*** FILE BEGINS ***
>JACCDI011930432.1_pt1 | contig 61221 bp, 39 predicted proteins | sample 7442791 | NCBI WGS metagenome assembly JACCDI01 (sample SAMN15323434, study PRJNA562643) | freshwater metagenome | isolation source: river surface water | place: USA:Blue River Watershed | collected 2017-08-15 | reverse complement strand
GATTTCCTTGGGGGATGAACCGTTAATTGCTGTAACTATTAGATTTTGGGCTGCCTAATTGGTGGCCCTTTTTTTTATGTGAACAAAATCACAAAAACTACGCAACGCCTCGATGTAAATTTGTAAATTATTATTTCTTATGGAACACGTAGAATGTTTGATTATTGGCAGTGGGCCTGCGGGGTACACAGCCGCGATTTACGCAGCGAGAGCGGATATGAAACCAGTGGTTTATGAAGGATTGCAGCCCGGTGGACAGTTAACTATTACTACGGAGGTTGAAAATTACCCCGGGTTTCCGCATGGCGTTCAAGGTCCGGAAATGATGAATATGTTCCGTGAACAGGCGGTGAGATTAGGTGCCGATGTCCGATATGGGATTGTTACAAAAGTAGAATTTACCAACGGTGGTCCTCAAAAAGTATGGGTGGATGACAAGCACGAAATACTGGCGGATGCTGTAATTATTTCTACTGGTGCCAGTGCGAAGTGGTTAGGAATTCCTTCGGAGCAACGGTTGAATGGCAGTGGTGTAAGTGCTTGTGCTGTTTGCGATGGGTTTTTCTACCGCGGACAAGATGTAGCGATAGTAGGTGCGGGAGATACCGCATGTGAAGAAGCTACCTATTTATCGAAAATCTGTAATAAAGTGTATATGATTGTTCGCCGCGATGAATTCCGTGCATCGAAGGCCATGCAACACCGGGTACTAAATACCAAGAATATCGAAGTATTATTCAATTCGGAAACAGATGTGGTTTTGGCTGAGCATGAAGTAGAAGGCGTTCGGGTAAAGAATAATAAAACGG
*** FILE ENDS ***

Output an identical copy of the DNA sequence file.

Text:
>JACCDI011930432.1_pt1 | contig 61221 bp, 39 predicted proteins | sample 7442791 | NCBI WGS metagenome assembly JACCDI01 (sample SAMN15323434, study PRJNA562643) | freshwater metagenome | isolation source: river surface water | place: USA:Blue River Watershed | collected 2017-08-15 | reverse complement strand
GATTTCCTTGGGGGATGAACCGTTAATTGCTGTAACTATTAGATTTTGGGCTGCCTAATTGGTGGCCCTTTTTTTTATGTGAACAAAATCACAAAAACTACGCAACGCCTCGATGTAAATTTGTAAATTATTATTTCTTATGGAACACGTAGAATGTTTGATTATTGGCAGTGGGCCTGCGGGGTACACAGCCGCGATTTACGCAGCGAGAGCGGATATGAAACCAGTGGTTTATGAAGGATTGCAGCCCGGTGGACAGTTAACTATTACTACGGAGGTTGAAAATTACCCCGGGTTTCCGCATGGCGTTCAAGGTCCGGAAATGATGAATATGTTCCGTGAACAGGCGGTGAGATTAGGTGCCGATGTCCGATATGGGATTGTTACAAAAGTAGAATTTACCAACGGTGGTCCTCAAAAAGTATGGGTGGATGACAAGCACGAAATACTGGCGGATGCTGTAATTATTTCTACTGGTGCCAGTGCGAAGTGGTTAGGAATTCCTTCGGAGCAACGGTTGAATGGCAGTGGTGTAAGTGCTTGTGCTGTTTGCGATGGGTTTTTCTACCGCGGACAAGATGTAGCGATAGTAGGTGCGGGAGATACCGCATGTGAAGAAGCTACCTATTTATCGAAAATCTGTAATAAAGTGTATATGATTGTTCGCCGCGATGAATTCCGTGCATCGAAGGCCATGCAACACCGGGTACTAAATACCAAGAATATCGAAGTATTATTCAATTCGGAAACAGATGTGGTTTTGGCTGAGCATGAAGTAGAAGGCGTTCGGGTAAAGAATAATAAAACGG